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Scott Jagow: It's hard to explain why Congress moves as slow as a wet weekend on some things, but it jumps to it on others. It's only been a few days since Microsoft made its hostile bid for Yahoo. But today on Capitol Hill, there's an anti-trust hearing about it. More now from Lisa Napoli.
Lisa Napoli: Just about a year ago, Microsoft was crying foul over Google's bid to buy online ad giant Doubleclick. Microsoft said it would give too much power to Google.
But now, that's a done deal, and Google's the one complaining about Microsoft's power. Google's worried that Microsoft, with its desktop chokehold, could make Yahoo the dominant search engine.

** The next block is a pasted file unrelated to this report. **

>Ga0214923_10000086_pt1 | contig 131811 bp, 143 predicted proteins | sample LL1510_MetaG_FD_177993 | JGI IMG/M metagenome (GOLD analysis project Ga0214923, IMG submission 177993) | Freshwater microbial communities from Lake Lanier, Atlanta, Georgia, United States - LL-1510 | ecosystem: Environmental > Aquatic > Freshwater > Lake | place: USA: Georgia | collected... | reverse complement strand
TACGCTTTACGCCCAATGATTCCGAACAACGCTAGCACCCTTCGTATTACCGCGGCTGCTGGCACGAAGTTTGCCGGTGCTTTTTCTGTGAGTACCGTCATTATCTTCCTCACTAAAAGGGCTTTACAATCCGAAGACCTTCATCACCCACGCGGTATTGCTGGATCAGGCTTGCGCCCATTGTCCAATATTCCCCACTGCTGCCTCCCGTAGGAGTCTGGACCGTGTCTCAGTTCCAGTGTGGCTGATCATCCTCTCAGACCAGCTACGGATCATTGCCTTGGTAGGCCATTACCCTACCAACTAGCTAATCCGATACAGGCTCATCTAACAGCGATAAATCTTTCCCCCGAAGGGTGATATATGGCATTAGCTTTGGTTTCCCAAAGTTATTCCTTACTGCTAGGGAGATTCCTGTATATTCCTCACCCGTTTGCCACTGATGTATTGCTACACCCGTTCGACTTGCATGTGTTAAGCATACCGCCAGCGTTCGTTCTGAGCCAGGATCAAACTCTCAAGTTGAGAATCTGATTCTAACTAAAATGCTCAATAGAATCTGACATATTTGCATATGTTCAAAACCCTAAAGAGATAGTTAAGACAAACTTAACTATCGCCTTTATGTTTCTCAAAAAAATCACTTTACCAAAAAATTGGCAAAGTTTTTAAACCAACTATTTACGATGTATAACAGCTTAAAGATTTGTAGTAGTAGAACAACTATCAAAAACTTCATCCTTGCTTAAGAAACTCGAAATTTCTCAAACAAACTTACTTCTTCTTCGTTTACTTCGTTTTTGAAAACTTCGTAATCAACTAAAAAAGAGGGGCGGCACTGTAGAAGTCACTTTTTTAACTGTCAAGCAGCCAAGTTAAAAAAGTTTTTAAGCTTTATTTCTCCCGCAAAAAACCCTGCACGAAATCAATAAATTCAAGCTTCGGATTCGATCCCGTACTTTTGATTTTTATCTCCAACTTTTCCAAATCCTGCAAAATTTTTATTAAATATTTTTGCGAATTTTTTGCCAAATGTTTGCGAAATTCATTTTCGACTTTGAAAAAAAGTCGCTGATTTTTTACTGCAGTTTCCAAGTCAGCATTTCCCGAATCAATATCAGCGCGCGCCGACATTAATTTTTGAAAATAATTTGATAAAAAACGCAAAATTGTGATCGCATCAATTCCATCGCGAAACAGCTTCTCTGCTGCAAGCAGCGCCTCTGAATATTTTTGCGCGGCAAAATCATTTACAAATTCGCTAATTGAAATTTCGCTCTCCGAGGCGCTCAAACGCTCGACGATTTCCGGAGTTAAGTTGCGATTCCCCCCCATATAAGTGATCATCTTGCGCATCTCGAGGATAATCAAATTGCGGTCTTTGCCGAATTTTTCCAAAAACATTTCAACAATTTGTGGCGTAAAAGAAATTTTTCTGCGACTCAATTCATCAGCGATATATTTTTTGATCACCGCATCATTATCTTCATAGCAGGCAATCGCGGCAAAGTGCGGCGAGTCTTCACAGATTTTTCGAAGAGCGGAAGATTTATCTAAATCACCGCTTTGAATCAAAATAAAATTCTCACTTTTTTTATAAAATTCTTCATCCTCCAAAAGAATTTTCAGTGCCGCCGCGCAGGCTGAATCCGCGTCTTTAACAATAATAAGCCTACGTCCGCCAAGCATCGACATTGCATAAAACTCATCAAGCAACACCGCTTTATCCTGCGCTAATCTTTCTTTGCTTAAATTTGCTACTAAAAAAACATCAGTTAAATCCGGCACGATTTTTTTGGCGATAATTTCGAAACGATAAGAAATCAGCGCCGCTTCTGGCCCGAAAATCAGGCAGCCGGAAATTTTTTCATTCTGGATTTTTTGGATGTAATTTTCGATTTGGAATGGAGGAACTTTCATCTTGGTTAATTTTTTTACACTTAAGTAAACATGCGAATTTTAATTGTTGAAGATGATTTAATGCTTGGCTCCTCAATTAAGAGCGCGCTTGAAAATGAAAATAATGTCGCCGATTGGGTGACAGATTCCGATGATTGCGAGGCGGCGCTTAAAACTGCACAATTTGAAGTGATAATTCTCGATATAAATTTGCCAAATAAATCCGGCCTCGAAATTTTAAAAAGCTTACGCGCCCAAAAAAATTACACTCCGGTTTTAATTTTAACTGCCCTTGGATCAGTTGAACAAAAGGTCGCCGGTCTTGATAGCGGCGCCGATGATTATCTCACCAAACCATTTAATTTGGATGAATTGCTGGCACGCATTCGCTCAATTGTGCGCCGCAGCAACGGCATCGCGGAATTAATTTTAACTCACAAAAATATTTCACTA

Ken Wilbur: Google would rather have a weak sister in the industry than a consolidated Yahoo and Microsoft.
That's marketing professor Ken Wilbur of the University of Southern California. He says a combined Microsoft and Yahoo could end up driving down the cost of online advertising.
Wilbur: And if you allow the second and third players to get together, since they are such distant second and third players, they might provide effective competition for the market leader -- Google in this case.
Not like Google will buy that any time soon -- they're poised for a fight.
In Los Angeles, I'm Lisa Napoli for Marketplace.